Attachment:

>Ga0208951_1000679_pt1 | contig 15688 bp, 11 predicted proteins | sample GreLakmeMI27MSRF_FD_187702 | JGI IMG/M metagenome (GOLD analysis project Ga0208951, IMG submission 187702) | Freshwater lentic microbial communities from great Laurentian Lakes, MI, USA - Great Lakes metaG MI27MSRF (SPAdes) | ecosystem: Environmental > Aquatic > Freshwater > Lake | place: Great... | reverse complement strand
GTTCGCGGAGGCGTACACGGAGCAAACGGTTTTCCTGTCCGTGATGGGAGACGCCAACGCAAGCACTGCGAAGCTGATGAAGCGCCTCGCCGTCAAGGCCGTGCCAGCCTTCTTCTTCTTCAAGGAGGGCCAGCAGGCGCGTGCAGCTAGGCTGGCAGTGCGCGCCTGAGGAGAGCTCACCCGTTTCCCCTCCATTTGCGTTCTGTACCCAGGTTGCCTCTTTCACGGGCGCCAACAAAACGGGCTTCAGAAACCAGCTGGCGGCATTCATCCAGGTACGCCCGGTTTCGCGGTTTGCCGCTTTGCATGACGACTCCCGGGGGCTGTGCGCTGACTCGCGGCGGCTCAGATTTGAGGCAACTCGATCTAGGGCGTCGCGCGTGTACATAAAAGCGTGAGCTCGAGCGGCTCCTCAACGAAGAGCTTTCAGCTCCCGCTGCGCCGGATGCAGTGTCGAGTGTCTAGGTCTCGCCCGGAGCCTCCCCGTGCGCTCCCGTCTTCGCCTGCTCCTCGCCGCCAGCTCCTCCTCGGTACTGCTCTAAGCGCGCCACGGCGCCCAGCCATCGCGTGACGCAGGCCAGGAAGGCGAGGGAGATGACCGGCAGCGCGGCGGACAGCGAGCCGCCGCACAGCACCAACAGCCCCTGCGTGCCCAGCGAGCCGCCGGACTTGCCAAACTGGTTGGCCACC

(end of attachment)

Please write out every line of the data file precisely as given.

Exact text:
>Ga0208951_1000679_pt1 | contig 15688 bp, 11 predicted proteins | sample GreLakmeMI27MSRF_FD_187702 | JGI IMG/M metagenome (GOLD analysis project Ga0208951, IMG submission 187702) | Freshwater lentic microbial communities from great Laurentian Lakes, MI, USA - Great Lakes metaG MI27MSRF (SPAdes) | ecosystem: Environmental > Aquatic > Freshwater > Lake | place: Great... | reverse complement strand
GTTCGCGGAGGCGTACACGGAGCAAACGGTTTTCCTGTCCGTGATGGGAGACGCCAACGCAAGCACTGCGAAGCTGATGAAGCGCCTCGCCGTCAAGGCCGTGCCAGCCTTCTTCTTCTTCAAGGAGGGCCAGCAGGCGCGTGCAGCTAGGCTGGCAGTGCGCGCCTGAGGAGAGCTCACCCGTTTCCCCTCCATTTGCGTTCTGTACCCAGGTTGCCTCTTTCACGGGCGCCAACAAAACGGGCTTCAGAAACCAGCTGGCGGCATTCATCCAGGTACGCCCGGTTTCGCGGTTTGCCGCTTTGCATGACGACTCCCGGGGGCTGTGCGCTGACTCGCGGCGGCTCAGATTTGAGGCAACTCGATCTAGGGCGTCGCGCGTGTACATAAAAGCGTGAGCTCGAGCGGCTCCTCAACGAAGAGCTTTCAGCTCCCGCTGCGCCGGATGCAGTGTCGAGTGTCTAGGTCTCGCCCGGAGCCTCCCCGTGCGCTCCCGTCTTCGCCTGCTCCTCGCCGCCAGCTCCTCCTCGGTACTGCTCTAAGCGCGCCACGGCGCCCAGCCATCGCGTGACGCAGGCCAGGAAGGCGAGGGAGATGACCGGCAGCGCGGCGGACAGCGAGCCGCCGCACAGCACCAACAGCCCCTGCGTGCCCAGCGAGCCGCCGGACTTGCCAAACTGGTTGGCCACC